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Open-air restaurant

Case Studies, Exteriors | March 1, 2016 | By:

Safari Island Maldives (4)It’s hard to imagine a more idyllic and exotic land than the island nation of the Republic of Maldives, located in the Indian Ocean southwest of the southern tip of India and only five degrees north of the equator. A double chain of 26 atolls strung along a submarine mountain ridge, the Maldives atolls compose one of the world’s most geographically dispersed countries. At the northern tip of the North Ari Atoll group can be found the Safari Island Resort & Spa, a 20-minute seaplane flight northwest of Malé, the capital city of the Maldives. Safari Island Resort & Spa is a vacationing paradise with a string of 39 private thatched bungalows on stilts over the water and a central restaurant/entertainment center a short distance from shore, all of the facilities connected by a sinuous boardwalk. A short distance away is an open air bar and coffee shop.

The heart of the facilities is the open air restaurant, a trilobally-shaped raised platform capped with a three-pointed hat of tensioned white fabric lifted on thin support columns above the dining area and performance stage so that patrons can enjoy the unimpeded view in all directions of the sparkling azure ocean or the island palm trees.

Safari Islan Maldives 7Both the restaurant/entertainment center and the bar/café roofs are wind rated, UV-protected structures with some exacting details. Fabric for both structures is PVC-coated polyester Valmex FR 900 from Mehler Texnologies. “The client required that all tension systems be unseen and integrated within the covering membranes,” says Wayne Downie, general manager and owner of Skyspan Shade, Brisbane, Australia. Skyspan was the designer and general contractor for the tension structures.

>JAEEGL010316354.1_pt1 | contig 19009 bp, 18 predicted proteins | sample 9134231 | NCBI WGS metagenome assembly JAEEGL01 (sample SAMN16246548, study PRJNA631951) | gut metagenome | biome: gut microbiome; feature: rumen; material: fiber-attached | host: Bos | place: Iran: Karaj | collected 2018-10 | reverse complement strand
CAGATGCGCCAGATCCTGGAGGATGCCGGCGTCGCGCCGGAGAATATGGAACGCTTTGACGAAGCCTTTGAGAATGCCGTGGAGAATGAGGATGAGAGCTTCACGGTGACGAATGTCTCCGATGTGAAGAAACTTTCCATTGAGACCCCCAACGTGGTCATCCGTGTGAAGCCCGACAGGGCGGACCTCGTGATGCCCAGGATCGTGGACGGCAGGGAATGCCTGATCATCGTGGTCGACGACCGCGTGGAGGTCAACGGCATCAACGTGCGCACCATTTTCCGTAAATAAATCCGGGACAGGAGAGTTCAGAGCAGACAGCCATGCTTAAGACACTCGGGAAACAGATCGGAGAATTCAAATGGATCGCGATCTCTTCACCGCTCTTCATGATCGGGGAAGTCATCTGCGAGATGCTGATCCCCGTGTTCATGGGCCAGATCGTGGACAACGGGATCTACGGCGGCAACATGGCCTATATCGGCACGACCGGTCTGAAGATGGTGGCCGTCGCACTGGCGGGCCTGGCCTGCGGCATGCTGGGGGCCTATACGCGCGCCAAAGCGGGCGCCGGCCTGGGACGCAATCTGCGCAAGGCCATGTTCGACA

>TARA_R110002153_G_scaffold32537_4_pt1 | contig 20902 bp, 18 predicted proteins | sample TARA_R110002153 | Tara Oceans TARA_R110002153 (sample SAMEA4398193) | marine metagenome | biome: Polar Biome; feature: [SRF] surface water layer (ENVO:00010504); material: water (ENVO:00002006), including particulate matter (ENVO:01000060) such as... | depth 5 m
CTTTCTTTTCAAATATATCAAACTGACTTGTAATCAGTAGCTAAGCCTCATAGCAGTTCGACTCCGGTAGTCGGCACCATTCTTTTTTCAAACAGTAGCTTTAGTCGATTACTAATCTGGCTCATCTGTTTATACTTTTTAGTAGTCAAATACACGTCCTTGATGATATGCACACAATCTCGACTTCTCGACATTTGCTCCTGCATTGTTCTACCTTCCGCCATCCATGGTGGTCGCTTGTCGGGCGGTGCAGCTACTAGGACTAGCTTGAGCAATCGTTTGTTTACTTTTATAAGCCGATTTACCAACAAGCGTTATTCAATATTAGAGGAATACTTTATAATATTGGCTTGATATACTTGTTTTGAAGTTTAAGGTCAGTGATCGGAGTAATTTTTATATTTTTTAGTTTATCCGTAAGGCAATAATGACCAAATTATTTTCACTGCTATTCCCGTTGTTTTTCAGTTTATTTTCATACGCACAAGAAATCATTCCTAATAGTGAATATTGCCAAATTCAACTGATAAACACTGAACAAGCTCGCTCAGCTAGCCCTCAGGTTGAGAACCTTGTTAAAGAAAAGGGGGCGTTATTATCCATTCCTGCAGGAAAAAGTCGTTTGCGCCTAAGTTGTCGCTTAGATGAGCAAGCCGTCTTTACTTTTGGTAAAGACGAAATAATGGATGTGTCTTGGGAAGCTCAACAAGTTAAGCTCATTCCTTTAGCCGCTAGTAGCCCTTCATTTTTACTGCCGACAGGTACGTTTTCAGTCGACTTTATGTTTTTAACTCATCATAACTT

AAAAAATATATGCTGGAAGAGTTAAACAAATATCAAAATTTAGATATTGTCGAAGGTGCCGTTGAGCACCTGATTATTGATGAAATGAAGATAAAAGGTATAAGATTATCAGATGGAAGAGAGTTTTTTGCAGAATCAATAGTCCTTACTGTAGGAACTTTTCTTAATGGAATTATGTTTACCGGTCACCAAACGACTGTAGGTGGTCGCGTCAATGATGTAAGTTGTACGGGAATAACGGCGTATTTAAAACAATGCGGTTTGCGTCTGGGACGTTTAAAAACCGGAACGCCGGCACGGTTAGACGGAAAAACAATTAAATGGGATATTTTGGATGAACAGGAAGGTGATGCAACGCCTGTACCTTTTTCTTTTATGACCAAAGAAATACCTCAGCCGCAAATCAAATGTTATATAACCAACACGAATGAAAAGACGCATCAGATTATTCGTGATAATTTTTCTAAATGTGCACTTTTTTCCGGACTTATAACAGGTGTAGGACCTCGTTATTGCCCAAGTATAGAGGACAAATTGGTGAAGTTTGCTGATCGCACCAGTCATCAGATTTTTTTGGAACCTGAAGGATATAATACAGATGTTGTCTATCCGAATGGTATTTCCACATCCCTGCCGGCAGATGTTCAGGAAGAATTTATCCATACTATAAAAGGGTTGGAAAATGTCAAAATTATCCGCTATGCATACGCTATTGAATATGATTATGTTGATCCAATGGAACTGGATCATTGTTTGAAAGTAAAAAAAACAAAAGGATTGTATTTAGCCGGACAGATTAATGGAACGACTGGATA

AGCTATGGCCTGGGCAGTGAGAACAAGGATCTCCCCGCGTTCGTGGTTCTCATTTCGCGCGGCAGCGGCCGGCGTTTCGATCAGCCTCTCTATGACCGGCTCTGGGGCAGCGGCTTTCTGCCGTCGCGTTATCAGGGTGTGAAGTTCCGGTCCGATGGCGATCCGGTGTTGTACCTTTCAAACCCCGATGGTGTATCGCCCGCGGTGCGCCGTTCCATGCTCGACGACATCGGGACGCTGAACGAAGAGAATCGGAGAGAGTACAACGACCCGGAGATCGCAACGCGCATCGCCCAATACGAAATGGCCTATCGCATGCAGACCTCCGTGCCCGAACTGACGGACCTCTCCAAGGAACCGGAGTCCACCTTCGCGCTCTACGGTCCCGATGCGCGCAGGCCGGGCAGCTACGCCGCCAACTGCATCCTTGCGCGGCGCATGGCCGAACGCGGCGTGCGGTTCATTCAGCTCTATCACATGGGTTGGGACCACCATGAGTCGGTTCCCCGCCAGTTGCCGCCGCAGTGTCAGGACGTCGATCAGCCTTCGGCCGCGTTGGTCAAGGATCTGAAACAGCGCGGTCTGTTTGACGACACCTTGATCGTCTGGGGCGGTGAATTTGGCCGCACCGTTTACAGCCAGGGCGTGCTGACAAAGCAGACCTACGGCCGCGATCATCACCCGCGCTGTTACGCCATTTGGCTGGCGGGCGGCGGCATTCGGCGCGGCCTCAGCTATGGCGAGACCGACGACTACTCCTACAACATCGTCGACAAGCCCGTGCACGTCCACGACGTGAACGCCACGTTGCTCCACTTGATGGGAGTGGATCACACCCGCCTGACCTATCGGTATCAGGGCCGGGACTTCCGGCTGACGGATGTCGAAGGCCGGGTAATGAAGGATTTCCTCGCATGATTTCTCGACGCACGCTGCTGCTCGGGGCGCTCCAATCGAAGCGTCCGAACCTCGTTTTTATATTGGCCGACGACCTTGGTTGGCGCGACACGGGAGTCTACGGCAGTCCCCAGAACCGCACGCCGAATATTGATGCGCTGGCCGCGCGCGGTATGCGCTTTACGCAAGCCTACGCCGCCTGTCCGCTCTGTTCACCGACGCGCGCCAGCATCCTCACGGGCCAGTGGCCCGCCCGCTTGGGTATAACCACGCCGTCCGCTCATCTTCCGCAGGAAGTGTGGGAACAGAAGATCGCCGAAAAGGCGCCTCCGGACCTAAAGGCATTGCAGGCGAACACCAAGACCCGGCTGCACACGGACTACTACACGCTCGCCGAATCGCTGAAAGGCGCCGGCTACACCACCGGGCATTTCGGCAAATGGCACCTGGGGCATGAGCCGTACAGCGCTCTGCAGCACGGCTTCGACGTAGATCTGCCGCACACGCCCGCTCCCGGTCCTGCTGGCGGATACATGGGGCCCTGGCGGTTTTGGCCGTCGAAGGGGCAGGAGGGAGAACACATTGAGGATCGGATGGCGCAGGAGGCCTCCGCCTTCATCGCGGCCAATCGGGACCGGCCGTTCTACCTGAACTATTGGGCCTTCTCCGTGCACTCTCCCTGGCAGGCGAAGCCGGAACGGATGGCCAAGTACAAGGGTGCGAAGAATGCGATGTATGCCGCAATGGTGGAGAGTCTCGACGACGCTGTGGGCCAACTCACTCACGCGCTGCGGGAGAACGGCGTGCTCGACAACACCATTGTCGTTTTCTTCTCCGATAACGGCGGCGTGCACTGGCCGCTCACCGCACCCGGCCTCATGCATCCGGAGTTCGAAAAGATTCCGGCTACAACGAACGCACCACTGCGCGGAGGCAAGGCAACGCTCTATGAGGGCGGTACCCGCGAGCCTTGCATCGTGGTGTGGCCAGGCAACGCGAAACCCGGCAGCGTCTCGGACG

“The project had to be engineered and fabricated in Australia,” Downie says, “and needed to be exact and precise (within tight tolerances) as there was no room for corrections once on site. The client had already constructed and rendered internal walls, which they did not want removed.”

Other complications included occasional language barriers when working with the locals that were employed to install some portions of the project. And too, many of the local tools had to be revised on site as needed to get the work done. Nevertheless, despite the challenges of language, local health and safety standards, island protocol and local customs, the resulting collaboration between Skyspan and the client, from Downie’s perspective and the client’s, was excellent.

Bruce N. Wright, AIA, a licensed architect, is a media consultant to architects, engineers and designers, and writes frequently about fabric-based design.

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